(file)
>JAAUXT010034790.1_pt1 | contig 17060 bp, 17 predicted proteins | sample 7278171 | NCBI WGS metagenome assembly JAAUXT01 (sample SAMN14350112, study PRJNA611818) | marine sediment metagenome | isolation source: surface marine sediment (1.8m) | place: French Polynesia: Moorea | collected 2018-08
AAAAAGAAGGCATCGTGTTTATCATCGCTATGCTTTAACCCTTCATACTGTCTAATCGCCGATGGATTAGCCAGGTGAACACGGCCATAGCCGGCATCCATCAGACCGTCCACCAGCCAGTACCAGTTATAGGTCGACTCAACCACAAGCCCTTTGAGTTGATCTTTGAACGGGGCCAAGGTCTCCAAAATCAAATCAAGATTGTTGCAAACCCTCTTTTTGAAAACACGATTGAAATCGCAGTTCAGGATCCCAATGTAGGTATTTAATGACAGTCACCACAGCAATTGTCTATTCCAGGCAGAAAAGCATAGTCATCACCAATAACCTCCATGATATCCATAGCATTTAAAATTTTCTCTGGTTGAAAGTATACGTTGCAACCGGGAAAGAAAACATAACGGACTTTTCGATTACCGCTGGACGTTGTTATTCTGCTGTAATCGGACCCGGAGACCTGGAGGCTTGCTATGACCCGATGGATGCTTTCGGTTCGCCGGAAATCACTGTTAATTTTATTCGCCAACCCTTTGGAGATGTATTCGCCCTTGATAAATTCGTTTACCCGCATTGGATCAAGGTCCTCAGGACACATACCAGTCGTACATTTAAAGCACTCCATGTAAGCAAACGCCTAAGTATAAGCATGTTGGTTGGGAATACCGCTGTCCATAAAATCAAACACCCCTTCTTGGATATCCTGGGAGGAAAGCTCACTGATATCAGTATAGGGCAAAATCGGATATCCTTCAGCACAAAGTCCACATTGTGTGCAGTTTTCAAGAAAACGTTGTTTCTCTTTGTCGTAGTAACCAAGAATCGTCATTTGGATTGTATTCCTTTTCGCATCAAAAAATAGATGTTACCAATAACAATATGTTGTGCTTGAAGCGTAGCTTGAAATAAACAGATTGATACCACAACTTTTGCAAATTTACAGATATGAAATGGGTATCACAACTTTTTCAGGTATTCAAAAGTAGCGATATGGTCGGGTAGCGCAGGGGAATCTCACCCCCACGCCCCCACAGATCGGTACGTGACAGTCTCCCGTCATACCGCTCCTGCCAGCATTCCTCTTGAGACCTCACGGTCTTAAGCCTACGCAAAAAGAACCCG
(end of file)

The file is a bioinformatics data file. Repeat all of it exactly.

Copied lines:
>JAAUXT010034790.1_pt1 | contig 17060 bp, 17 predicted proteins | sample 7278171 | NCBI WGS metagenome assembly JAAUXT01 (sample SAMN14350112, study PRJNA611818) | marine sediment metagenome | isolation source: surface marine sediment (1.8m) | place: French Polynesia: Moorea | collected 2018-08
AAAAAGAAGGCATCGTGTTTATCATCGCTATGCTTTAACCCTTCATACTGTCTAATCGCCGATGGATTAGCCAGGTGAACACGGCCATAGCCGGCATCCATCAGACCGTCCACCAGCCAGTACCAGTTATAGGTCGACTCAACCACAAGCCCTTTGAGTTGATCTTTGAACGGGGCCAAGGTCTCCAAAATCAAATCAAGATTGTTGCAAACCCTCTTTTTGAAAACACGATTGAAATCGCAGTTCAGGATCCCAATGTAGGTATTTAATGACAGTCACCACAGCAATTGTCTATTCCAGGCAGAAAAGCATAGTCATCACCAATAACCTCCATGATATCCATAGCATTTAAAATTTTCTCTGGTTGAAAGTATACGTTGCAACCGGGAAAGAAAACATAACGGACTTTTCGATTACCGCTGGACGTTGTTATTCTGCTGTAATCGGACCCGGAGACCTGGAGGCTTGCTATGACCCGATGGATGCTTTCGGTTCGCCGGAAATCACTGTTAATTTTATTCGCCAACCCTTTGGAGATGTATTCGCCCTTGATAAATTCGTTTACCCGCATTGGATCAAGGTCCTCAGGACACATACCAGTCGTACATTTAAAGCACTCCATGTAAGCAAACGCCTAAGTATAAGCATGTTGGTTGGGAATACCGCTGTCCATAAAATCAAACACCCCTTCTTGGATATCCTGGGAGGAAAGCTCACTGATATCAGTATAGGGCAAAATCGGATATCCTTCAGCACAAAGTCCACATTGTGTGCAGTTTTCAAGAAAACGTTGTTTCTCTTTGTCGTAGTAACCAAGAATCGTCATTTGGATTGTATTCCTTTTCGCATCAAAAAATAGATGTTACCAATAACAATATGTTGTGCTTGAAGCGTAGCTTGAAATAAACAGATTGATACCACAACTTTTGCAAATTTACAGATATGAAATGGGTATCACAACTTTTTCAGGTATTCAAAAGTAGCGATATGGTCGGGTAGCGCAGGGGAATCTCACCCCCACGCCCCCACAGATCGGTACGTGACAGTCTCCCGTCATACCGCTCCTGCCAGCATTCCTCTTGAGACCTCACGGTCTTAAGCCTACGCAAAAAGAACCCG